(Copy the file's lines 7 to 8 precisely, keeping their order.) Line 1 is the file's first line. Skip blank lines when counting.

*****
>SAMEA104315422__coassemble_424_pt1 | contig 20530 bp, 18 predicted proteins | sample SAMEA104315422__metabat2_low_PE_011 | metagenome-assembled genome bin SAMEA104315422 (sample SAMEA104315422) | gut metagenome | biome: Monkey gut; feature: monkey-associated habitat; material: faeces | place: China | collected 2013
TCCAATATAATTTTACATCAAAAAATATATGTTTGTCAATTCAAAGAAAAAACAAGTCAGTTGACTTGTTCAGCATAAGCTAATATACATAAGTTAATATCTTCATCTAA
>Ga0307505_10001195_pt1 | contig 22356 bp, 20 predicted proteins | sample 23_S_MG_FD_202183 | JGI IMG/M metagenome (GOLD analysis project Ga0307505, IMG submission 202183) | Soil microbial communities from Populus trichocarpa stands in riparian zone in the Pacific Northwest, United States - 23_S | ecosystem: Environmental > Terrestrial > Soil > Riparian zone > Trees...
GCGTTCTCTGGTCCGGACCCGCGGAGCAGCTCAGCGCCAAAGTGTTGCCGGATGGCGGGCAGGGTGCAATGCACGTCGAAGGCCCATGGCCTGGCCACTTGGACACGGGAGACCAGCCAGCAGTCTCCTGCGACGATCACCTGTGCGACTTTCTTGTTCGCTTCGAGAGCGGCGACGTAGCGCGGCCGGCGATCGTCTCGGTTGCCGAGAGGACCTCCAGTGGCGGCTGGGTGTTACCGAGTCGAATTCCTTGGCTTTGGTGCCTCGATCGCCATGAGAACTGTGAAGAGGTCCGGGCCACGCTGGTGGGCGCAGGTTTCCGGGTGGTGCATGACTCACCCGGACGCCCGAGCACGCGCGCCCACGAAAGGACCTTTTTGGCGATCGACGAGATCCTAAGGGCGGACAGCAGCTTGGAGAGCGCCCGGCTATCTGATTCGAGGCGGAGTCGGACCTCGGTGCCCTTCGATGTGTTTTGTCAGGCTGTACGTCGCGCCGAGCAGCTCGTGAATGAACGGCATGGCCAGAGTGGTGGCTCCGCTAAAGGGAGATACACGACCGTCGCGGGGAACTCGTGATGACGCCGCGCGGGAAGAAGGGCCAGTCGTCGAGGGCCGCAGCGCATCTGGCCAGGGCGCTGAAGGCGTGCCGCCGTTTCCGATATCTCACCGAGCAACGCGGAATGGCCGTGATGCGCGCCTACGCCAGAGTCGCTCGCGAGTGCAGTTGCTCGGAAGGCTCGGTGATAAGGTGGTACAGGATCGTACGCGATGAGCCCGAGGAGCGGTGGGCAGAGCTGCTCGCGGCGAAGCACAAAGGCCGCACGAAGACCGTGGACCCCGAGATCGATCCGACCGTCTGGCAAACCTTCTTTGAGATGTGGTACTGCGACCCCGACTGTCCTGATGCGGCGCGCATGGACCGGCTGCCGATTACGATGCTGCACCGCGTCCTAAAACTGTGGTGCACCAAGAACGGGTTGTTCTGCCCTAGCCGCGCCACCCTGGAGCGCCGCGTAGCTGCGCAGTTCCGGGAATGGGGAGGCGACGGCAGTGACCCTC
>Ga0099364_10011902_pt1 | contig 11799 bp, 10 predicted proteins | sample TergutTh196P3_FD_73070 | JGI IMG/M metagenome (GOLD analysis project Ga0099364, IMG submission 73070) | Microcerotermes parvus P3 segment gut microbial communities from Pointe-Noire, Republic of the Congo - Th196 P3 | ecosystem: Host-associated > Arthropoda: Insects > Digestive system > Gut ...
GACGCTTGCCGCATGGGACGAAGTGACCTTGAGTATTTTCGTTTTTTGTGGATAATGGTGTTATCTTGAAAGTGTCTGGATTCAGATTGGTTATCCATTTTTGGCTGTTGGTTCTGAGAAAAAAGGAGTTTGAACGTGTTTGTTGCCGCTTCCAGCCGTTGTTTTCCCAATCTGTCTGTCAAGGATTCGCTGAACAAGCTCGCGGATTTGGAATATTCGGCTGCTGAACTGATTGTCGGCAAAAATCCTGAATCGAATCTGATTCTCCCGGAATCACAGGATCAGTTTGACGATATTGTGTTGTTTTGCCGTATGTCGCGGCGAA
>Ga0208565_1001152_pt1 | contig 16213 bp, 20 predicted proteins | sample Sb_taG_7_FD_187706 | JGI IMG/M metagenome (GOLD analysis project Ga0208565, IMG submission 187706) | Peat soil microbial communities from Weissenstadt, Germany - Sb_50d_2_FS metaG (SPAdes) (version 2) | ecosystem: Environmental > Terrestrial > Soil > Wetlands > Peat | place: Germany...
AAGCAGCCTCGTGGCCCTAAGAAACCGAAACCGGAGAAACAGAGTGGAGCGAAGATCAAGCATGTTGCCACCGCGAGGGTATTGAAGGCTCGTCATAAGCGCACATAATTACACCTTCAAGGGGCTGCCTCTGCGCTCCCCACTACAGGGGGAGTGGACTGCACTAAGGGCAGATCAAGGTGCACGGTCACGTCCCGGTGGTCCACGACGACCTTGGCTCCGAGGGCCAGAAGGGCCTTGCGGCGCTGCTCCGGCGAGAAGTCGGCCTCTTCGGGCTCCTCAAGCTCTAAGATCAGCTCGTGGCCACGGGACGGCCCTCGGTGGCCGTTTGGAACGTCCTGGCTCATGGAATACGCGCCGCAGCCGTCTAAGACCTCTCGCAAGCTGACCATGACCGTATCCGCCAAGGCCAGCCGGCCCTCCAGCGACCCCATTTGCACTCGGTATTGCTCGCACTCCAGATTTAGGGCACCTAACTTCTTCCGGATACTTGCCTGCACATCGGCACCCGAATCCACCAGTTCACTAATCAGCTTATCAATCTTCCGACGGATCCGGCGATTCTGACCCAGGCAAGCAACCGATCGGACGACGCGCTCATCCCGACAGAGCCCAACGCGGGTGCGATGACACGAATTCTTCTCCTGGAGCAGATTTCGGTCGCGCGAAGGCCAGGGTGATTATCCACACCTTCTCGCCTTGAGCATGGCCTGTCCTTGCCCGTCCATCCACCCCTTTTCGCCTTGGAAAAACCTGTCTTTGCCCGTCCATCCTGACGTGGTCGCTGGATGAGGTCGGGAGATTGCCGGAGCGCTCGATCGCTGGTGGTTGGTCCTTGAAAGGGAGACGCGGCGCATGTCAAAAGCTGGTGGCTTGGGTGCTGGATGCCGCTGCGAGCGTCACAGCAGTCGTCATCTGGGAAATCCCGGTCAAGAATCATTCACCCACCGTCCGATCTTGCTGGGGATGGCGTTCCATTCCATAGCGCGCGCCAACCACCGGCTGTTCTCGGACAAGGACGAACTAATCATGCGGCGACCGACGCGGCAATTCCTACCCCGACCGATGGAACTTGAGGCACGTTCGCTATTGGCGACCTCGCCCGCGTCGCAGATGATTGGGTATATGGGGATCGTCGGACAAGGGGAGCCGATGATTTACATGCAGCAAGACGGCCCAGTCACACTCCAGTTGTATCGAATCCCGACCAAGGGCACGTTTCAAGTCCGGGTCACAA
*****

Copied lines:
>Ga0208565_1001152_pt1 | contig 16213 bp, 20 predicted proteins | sample Sb_taG_7_FD_187706 | JGI IMG/M metagenome (GOLD analysis project Ga0208565, IMG submission 187706) | Peat soil microbial communities from Weissenstadt, Germany - Sb_50d_2_FS metaG (SPAdes) (version 2) | ecosystem: Environmental > Terrestrial > Soil > Wetlands > Peat | place: Germany...
AAGCAGCCTCGTGGCCCTAAGAAACCGAAACCGGAGAAACAGAGTGGAGCGAAGATCAAGCATGTTGCCACCGCGAGGGTATTGAAGGCTCGTCATAAGCGCACATAATTACACCTTCAAGGGGCTGCCTCTGCGCTCCCCACTACAGGGGGAGTGGACTGCACTAAGGGCAGATCAAGGTGCACGGTCACGTCCCGGTGGTCCACGACGACCTTGGCTCCGAGGGCCAGAAGGGCCTTGCGGCGCTGCTCCGGCGAGAAGTCGGCCTCTTCGGGCTCCTCAAGCTCTAAGATCAGCTCGTGGCCACGGGACGGCCCTCGGTGGCCGTTTGGAACGTCCTGGCTCATGGAATACGCGCCGCAGCCGTCTAAGACCTCTCGCAAGCTGACCATGACCGTATCCGCCAAGGCCAGCCGGCCCTCCAGCGACCCCATTTGCACTCGGTATTGCTCGCACTCCAGATTTAGGGCACCTAACTTCTTCCGGATACTTGCCTGCACATCGGCACCCGAATCCACCAGTTCACTAATCAGCTTATCAATCTTCCGACGGATCCGGCGATTCTGACCCAGGCAAGCAACCGATCGGACGACGCGCTCATCCCGACAGAGCCCAACGCGGGTGCGATGACACGAATTCTTCTCCTGGAGCAGATTTCGGTCGCGCGAAGGCCAGGGTGATTATCCACACCTTCTCGCCTTGAGCATGGCCTGTCCTTGCCCGTCCATCCACCCCTTTTCGCCTTGGAAAAACCTGTCTTTGCCCGTCCATCCTGACGTGGTCGCTGGATGAGGTCGGGAGATTGCCGGAGCGCTCGATCGCTGGTGGTTGGTCCTTGAAAGGGAGACGCGGCGCATGTCAAAAGCTGGTGGCTTGGGTGCTGGATGCCGCTGCGAGCGTCACAGCAGTCGTCATCTGGGAAATCCCGGTCAAGAATCATTCACCCACCGTCCGATCTTGCTGGGGATGGCGTTCCATTCCATAGCGCGCGCCAACCACCGGCTGTTCTCGGACAAGGACGAACTAATCATGCGGCGACCGACGCGGCAATTCCTACCCCGACCGATGGAACTTGAGGCACGTTCGCTATTGGCGACCTCGCCCGCGTCGCAGATGATTGGGTATATGGGGATCGTCGGACAAGGGGAGCCGATGATTTACATGCAGCAAGACGGCCCAGTCACACTCCAGTTGTATCGAATCCCGACCAAGGGCACGTTTCAAGTCCGGGTCACAA